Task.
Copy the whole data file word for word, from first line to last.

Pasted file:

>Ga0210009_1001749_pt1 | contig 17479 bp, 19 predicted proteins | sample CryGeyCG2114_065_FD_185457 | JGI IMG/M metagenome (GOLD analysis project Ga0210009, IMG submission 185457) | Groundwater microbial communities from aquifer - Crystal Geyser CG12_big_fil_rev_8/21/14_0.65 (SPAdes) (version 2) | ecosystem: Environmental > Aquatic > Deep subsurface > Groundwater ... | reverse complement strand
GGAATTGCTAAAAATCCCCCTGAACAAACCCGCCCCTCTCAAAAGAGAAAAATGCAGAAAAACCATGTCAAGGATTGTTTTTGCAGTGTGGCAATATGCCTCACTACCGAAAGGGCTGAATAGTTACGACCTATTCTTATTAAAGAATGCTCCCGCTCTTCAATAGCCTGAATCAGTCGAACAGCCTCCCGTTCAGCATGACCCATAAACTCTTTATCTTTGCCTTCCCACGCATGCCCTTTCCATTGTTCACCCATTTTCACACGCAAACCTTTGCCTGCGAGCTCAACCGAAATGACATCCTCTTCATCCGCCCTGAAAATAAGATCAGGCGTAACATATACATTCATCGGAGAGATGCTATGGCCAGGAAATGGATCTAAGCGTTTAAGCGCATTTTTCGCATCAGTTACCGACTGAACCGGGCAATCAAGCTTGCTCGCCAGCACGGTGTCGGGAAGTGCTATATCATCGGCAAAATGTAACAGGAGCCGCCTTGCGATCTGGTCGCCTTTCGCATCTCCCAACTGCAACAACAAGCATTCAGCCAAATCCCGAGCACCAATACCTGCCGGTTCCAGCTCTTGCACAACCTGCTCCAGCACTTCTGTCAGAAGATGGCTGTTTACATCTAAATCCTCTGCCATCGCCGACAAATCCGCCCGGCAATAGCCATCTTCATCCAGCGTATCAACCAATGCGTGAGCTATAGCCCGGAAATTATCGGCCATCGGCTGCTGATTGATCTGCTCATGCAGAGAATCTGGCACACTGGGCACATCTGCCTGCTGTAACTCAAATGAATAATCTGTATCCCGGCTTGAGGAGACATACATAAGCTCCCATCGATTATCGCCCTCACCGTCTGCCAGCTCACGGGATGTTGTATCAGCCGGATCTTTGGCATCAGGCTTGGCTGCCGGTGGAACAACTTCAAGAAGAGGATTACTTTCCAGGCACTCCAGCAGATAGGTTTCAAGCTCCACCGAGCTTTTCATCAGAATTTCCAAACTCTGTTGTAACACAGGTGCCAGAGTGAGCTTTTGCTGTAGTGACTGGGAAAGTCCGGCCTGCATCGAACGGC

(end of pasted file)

>Ga0210009_1001749_pt1 | contig 17479 bp, 19 predicted proteins | sample CryGeyCG2114_065_FD_185457 | JGI IMG/M metagenome (GOLD analysis project Ga0210009, IMG submission 185457) | Groundwater microbial communities from aquifer - Crystal Geyser CG12_big_fil_rev_8/21/14_0.65 (SPAdes) (version 2) | ecosystem: Environmental > Aquatic > Deep subsurface > Groundwater ... | reverse complement strand
GGAATTGCTAAAAATCCCCCTGAACAAACCCGCCCCTCTCAAAAGAGAAAAATGCAGAAAAACCATGTCAAGGATTGTTTTTGCAGTGTGGCAATATGCCTCACTACCGAAAGGGCTGAATAGTTACGACCTATTCTTATTAAAGAATGCTCCCGCTCTTCAATAGCCTGAATCAGTCGAACAGCCTCCCGTTCAGCATGACCCATAAACTCTTTATCTTTGCCTTCCCACGCATGCCCTTTCCATTGTTCACCCATTTTCACACGCAAACCTTTGCCTGCGAGCTCAACCGAAATGACATCCTCTTCATCCGCCCTGAAAATAAGATCAGGCGTAACATATACATTCATCGGAGAGATGCTATGGCCAGGAAATGGATCTAAGCGTTTAAGCGCATTTTTCGCATCAGTTACCGACTGAACCGGGCAATCAAGCTTGCTCGCCAGCACGGTGTCGGGAAGTGCTATATCATCGGCAAAATGTAACAGGAGCCGCCTTGCGATCTGGTCGCCTTTCGCATCTCCCAACTGCAACAACAAGCATTCAGCCAAATCCCGAGCACCAATACCTGCCGGTTCCAGCTCTTGCACAACCTGCTCCAGCACTTCTGTCAGAAGATGGCTGTTTACATCTAAATCCTCTGCCATCGCCGACAAATCCGCCCGGCAATAGCCATCTTCATCCAGCGTATCAACCAATGCGTGAGCTATAGCCCGGAAATTATCGGCCATCGGCTGCTGATTGATCTGCTCATGCAGAGAATCTGGCACACTGGGCACATCTGCCTGCTGTAACTCAAATGAATAATCTGTATCCCGGCTTGAGGAGACATACATAAGCTCCCATCGATTATCGCCCTCACCGTCTGCCAGCTCACGGGATGTTGTATCAGCCGGATCTTTGGCATCAGGCTTGGCTGCCGGTGGAACAACTTCAAGAAGAGGATTACTTTCCAGGCACTCCAGCAGATAGGTTTCAAGCTCCACCGAGCTTTTCATCAGAATTTCCAAACTCTGTTGTAACACAGGTGCCAGAGTGAGCTTTTGCTGTAGTGACTGGGAAAGTCCGGCCTGCATCGAACGGC